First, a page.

SpaceX booster damaged on barge but not lost

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According to an Associated Press report today, the Falcon Heavy core stage was damaged when it toppled over in heavy seas, but was not entirely lost.

The company confirmed Tuesday that the unsecured core booster toppled onto the platform over the weekend, as waves reached 8 to 10 feet. SpaceX chief Elon Musk says the engines seem OK. There’s no immediate word on how many of the booster pieces remain on board.

Musk says custom devices to secure the booster weren’t ready in time for this second flight of the Falcon Heavy.

From this report it sounds like the engine part of the stage remained on the barge. We shall see. Also, this report might explain the lack of a robot to secure the stage. The robot wasn’t ready, but rather than delay the launch for this reason they went ahead.



  • geoffc

    The Octograbber/Xoomba they use to secure boosters (the robot discussed) grabs onto attach points on the OctaWeb (ergo the name, and it kinda looks like Roomba, if you squint) which are different on Falcon Heavy since the side cores attach to the points it uses.

    Musk has tweeted they plan to upgrade the Octograbber/Xoomba to support the heavy. Note: JRTI in the Pacific does not have one, only OCISLY in the Atlantic uses it. So not usually required.

  • Col Beausabre

    Ya know, this episode may illustrate the fact that the NASA’s safety culture – much criticized in this blog as overly cautious – may have a point in regard to what appears to be SpaceX’s apparent “launch it anyway” culture. Failure to have operating methods of securing cargo is such a violation of basic seamanship as to be inexcusable.

  • jburn

    cargo or debris? Typically these launch vehicles are simply discarded to impact the ocean surface and sink.

  • Col Beausabre: SpaceX’s first responsibility is to serve their customer. Delaying the launch just so SpaceX can guarantee the 1st stage’s recovery, when they themselves were unsure they would even succeed in landing that core on the barge, would have been bad for business. Better to get their customer’s satellite in orbit as soon as possible. This will help get the Falcon Heavy more contracts, which will give them amply opportunity to recover future cores. In the short run they will still make money from the launch, and in long run they will make even more, as they sell more contracts and recover their core stages.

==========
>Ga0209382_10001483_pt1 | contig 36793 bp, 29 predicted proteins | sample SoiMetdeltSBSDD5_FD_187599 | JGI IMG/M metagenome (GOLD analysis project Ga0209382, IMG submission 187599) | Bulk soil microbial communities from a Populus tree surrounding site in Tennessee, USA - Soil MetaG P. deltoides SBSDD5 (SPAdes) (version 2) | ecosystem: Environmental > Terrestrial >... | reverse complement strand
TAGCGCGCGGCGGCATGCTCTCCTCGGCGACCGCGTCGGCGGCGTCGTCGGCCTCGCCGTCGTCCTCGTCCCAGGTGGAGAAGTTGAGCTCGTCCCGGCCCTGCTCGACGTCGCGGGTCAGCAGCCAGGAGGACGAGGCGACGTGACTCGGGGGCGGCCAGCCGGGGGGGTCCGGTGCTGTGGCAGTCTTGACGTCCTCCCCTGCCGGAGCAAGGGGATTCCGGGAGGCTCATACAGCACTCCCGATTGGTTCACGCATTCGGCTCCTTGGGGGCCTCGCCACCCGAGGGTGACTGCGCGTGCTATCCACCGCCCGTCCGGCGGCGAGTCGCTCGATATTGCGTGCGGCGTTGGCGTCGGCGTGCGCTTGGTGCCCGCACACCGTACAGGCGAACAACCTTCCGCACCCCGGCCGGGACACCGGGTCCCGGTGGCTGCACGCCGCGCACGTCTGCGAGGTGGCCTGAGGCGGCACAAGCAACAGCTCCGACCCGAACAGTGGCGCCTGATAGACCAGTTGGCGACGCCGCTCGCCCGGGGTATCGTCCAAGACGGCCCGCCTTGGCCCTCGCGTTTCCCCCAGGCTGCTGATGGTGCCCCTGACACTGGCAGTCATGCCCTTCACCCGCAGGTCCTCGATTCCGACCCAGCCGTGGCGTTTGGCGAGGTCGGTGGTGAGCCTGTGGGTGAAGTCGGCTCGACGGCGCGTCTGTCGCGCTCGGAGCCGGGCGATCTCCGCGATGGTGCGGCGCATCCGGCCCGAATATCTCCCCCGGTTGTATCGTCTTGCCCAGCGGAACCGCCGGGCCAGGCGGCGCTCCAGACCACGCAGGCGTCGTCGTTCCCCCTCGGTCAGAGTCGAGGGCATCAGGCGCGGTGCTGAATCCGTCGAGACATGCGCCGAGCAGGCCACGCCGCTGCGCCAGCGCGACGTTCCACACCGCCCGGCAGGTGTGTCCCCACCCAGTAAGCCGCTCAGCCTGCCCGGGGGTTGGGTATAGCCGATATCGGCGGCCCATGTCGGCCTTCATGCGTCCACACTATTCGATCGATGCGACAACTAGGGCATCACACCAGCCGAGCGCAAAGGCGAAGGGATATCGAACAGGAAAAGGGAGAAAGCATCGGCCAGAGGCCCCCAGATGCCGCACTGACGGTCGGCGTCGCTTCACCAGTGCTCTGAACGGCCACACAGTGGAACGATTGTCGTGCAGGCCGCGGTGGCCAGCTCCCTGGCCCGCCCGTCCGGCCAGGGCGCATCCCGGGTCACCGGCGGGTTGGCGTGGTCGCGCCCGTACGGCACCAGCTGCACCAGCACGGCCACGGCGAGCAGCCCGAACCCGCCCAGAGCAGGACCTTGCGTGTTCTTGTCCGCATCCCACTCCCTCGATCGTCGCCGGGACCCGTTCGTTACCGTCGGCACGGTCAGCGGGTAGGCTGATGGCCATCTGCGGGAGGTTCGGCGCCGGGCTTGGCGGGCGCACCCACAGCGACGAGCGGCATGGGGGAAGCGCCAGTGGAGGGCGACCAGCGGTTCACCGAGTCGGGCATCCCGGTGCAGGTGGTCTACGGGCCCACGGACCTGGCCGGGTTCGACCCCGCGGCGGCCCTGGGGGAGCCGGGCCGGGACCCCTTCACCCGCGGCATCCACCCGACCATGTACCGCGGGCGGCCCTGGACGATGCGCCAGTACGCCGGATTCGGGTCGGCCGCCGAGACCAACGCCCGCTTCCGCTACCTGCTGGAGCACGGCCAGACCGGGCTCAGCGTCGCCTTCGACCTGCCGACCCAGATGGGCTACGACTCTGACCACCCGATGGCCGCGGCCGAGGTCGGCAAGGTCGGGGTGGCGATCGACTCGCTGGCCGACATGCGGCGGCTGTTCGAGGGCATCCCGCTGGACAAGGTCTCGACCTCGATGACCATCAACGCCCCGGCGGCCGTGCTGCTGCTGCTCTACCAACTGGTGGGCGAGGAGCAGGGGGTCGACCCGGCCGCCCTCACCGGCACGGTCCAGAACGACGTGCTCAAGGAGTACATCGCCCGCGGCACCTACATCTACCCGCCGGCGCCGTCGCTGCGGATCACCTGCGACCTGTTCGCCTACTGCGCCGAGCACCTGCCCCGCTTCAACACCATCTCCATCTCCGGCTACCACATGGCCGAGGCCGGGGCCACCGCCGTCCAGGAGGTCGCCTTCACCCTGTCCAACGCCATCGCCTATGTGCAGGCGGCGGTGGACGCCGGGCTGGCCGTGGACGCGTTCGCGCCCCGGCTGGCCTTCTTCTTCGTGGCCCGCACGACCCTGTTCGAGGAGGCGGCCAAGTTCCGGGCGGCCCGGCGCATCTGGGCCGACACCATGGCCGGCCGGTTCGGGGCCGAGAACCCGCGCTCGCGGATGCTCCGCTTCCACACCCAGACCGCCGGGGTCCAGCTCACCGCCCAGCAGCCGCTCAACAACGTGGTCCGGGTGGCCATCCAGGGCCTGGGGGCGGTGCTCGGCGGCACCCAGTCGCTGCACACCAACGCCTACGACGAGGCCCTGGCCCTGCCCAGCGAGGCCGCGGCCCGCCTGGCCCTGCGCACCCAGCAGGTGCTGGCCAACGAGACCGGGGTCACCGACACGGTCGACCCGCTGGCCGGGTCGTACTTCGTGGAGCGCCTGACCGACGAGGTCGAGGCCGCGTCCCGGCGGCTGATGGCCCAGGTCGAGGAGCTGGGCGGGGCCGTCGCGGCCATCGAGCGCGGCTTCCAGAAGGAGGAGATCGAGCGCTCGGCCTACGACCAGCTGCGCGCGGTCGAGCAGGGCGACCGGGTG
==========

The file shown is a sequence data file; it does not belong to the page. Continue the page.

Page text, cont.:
No one can accuse me of not criticizing everyone if I think they have made a mistake. However, I also think it a mistake to always second guess every decision. In this case it seems to me that SpaceX had its priorities right.

  • Richard M

    In truth, the greatest value in recovering the center core was the opportunity to closely examine it for how it fared in its high energy return, since this is the first center core of a FH they have ever recovered: To learn from it, and adjust in the construction of future center cores.

    SpaceX still has the center core, albeit damaged, so they will still be able to recover important data from it. (And at least they’ll recover the engines and the grid fins, which is a sizable savings!)

    Yes, it’s true, they likely would have used it on a future Falcon Heavy launch, though certainly not until at least next year; this won’t crimp their launch schedules, at least. It was more critical to recover the side cores, since SpaceX had banked on being able to use them both on the STP-2 Falcon Heavy launch scheduled for June.

    The customer comes first, as Bob says, and they’ve waited long enough for this flight as it is. SpaceX knew recovery was an elevated risk event anyway; and a tipover like this has never happened. I think SpaceX was right in taking the risk to launch this anyway without waiting for the octograbber to get its upgrade.

  • mpthompson

    Although I’m sad that SpaceX lost/damaged the center core, it does sounds like they were properly prudent and cautious about putting a recovery team on the OCISLY in rough seas. Having a crew member killed or gravely injured would be much worse for SpaceX’s reputation than losing this center core. And, as Richard states, the core is still available for examination and study.

  • Jeff

    Remains of center core arrived in port overnight on OCISLY.

    As much as I hate the loss of the center core, SpaceX =did= land on this tiny platform in the middle of the ocean! The fact that the weather turned rougher than the core could handle soon after landing is no more frustrating to me than a launch scrub due to weather. Primary mission accomplished. =Any= recovered parts are all gravy.

  • Jason Hillyer

    I think the Falcon Heavy Center Core just wants to be left alone…

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